According to plumbing analogy I've hard time seeing why power is measured in volts*amps, instead of just amps.

I found an analogy from http://science.howstuffworks.com/environmental/energy/question501.htm

Electrical power is measured in watts. In an electrical system power (P) is equal to the voltage multiplied by the current.

The water analogy still applies. Take a hose and point it at a waterwheel like the ones that were used to turn grinding stones in watermills. You can increase the power generated by the waterwheel in two ways. If you increase the pressure of the water coming out of the hose, it hits the waterwheel with a lot more force and the wheel turns faster, generating more power. If you increase the flow rate, the waterwheel turns faster because of the weight of the extra water hitting it.

This explanation contrasts two ways of increasing the power:

  1. increasing the pressure [volts] or
  2. increasing the flow rate [amps].

But increasing the pressure also increases the flow rate!? What am I missing here?

Would it be more precise to say that I can increase the power by:

  1. increasing the pressure [volts] while keeping flow rate [amps] the same (by using hose with smaller diameter [increasing resistance]) or
  2. increasing the flow rate [amps] while keeping the pressure [volts] the same (by using hose with bigger diameter [decreasing resistance]?

Does increasing water pressure while reducing hose diameter (so that flow rate stays the same) really give you more powerful waterwheel?

  • \$\begingroup\$ Increasing the pressure (voltage) with the same pipe (resistance) does increase the current in both analogies - so increases the power as V^2. You are on roughly the right lines - if you increase voltage and want to keep the current constant you have to increase resistance too. (In a hydro power system you wouldn't use a smaller pipe - that wastes energy - but you'd use a smaller nozzle - ever put your finger across a hosepipe? you reduce the flow rate but its actual velocity and force are much greater. Try it on the cold tap now.) \$\endgroup\$ – Brian Drummond Oct 8 '16 at 22:30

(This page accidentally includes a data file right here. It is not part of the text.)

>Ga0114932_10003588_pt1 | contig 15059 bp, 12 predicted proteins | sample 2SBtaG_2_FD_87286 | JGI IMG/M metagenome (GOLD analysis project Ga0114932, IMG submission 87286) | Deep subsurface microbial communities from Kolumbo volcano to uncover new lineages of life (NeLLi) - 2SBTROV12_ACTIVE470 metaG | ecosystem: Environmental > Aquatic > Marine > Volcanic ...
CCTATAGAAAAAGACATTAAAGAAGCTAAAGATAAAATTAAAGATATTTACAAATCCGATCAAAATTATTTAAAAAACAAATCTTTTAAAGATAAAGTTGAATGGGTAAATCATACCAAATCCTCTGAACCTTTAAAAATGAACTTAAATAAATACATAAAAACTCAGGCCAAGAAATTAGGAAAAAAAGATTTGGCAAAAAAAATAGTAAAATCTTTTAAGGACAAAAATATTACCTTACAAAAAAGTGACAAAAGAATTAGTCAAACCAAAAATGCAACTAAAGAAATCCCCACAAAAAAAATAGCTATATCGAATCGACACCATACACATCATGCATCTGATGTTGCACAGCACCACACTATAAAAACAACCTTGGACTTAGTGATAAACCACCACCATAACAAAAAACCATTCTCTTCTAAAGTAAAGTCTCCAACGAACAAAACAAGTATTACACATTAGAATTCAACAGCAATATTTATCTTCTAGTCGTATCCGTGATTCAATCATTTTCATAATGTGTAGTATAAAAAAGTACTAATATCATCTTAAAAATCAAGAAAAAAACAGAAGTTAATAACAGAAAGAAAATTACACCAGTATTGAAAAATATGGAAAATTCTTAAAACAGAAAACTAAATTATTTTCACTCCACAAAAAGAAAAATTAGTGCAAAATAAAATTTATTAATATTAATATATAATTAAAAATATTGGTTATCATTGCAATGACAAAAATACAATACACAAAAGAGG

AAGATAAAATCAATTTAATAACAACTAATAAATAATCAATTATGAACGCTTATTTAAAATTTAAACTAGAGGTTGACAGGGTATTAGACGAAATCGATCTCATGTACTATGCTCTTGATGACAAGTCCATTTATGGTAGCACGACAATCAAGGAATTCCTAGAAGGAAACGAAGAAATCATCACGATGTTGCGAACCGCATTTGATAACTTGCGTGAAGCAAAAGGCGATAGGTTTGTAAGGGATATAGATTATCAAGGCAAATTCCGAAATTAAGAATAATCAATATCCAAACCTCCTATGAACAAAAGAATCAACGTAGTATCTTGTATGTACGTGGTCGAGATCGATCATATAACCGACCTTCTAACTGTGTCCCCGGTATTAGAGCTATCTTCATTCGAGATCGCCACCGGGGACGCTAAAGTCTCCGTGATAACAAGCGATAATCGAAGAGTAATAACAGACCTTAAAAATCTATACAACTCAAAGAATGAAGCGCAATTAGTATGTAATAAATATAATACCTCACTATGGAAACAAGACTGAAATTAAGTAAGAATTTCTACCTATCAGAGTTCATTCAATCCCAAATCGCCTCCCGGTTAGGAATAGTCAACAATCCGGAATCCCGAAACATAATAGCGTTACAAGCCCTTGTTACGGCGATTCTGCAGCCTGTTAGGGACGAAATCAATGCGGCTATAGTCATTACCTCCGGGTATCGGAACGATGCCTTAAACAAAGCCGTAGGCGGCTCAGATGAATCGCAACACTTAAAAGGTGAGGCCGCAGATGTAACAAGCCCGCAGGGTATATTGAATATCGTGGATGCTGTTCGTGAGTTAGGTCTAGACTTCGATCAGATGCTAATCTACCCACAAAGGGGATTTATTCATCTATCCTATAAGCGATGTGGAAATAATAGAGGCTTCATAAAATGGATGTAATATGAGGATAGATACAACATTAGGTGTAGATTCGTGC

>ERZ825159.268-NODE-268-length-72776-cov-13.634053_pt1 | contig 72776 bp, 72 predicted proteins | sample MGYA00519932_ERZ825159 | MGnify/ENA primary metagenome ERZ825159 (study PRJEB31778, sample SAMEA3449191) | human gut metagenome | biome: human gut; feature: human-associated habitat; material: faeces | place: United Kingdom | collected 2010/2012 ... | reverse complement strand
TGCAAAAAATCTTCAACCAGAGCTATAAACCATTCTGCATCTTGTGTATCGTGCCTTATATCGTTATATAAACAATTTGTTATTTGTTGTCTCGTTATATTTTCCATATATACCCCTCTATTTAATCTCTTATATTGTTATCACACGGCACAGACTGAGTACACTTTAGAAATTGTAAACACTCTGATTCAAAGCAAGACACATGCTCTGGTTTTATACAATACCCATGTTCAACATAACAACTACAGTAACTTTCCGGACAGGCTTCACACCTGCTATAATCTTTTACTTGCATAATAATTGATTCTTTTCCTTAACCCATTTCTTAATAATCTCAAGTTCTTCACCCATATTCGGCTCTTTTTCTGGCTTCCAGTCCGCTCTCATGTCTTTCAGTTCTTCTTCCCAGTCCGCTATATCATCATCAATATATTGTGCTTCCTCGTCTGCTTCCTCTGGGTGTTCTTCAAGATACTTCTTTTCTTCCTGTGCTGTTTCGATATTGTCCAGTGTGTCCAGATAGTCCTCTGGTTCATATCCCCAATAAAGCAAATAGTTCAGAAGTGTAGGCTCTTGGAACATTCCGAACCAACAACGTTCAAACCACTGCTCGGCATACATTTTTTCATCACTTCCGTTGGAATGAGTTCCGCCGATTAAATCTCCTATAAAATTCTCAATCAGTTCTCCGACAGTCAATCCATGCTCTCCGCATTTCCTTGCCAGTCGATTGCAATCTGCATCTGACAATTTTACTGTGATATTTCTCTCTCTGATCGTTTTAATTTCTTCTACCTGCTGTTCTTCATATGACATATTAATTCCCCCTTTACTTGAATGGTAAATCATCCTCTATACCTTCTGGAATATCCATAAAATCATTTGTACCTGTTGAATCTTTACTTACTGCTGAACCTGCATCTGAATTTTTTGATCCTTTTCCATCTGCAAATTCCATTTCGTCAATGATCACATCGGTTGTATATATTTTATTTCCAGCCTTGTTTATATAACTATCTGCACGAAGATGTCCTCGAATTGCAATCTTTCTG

• \$\begingroup\$ Not a full answer, but to "why power is measured in volts*amps", look at the units: \$V = J/C\$, \$A = C/s\$, \$W = J/s = J/C \times C/s = V \times A \rightarrow P = I\times V\$. Power is the amount of charge flowing per second (current) times the amount of energy carried by that charge (voltage). \$\endgroup\$ – Tom Carpenter Oct 8 '16 at 23:26

The water analogy is full of leaks. A better analogy, if you need one, is a closed circuit water pumping system such as a central heating hot-water system. Pump = battery, pressure = voltage, radiators = resistors, current = current.

Forget all that for a moment: why does voltage affect power? Increasing the voltage allows us to get the same current through a higher resistance. Since more work is required to do this then the power must be increasing.

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  • \$\begingroup\$ my air tank doesn't leak (much) , but don't ask me to explain it in layman's terms ;) \$\endgroup\$ – Tony Stewart Sunnyskyguy EE75 Oct 8 '16 at 23:41
  • \$\begingroup\$ "Water analogies full of leaks". I see what you did here... and I also agree. Moreover, volts and amps always had more significance to me than pressure and flow, so I don't think analogies are always worth elaborating. \$\endgroup\$ – dim Oct 9 '16 at 6:09

For a simple water analogy, if you double the pressure, the flow rate will double. This is based on the fluid "load" being equivalent to an electrical resistor.

So you've doubled pressure and accordingly, the flow rate has doubled and, this naturally and mathematically means the power imparted to the load has risen 4 times.

Nothing wrong with that analogy at all.

If you double the voltage across a resistor, power increases 4 times. Maybe you've seen the formula power = volts squared divided by resistance. The squaring term accounts for the current doubling when you double the voltage.

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I recently plotted the energy in a screw air compressor ( 3 phase) and thought I would share for you.

Compare the cumulative air flow (at some nozzle velocity) in CFM and the electrical energy consumed in kWh

They are identical.

So power, P=IV times time is Energy is equivalent to cumulative volume of air mass at a fairly constant velocity. (regulated by pressure and nozzle size)

Orange is CFM and light blue is kCFM-cum. BLUE is kWh and thin blue is PSI air pressure in the tank.

enter image description here

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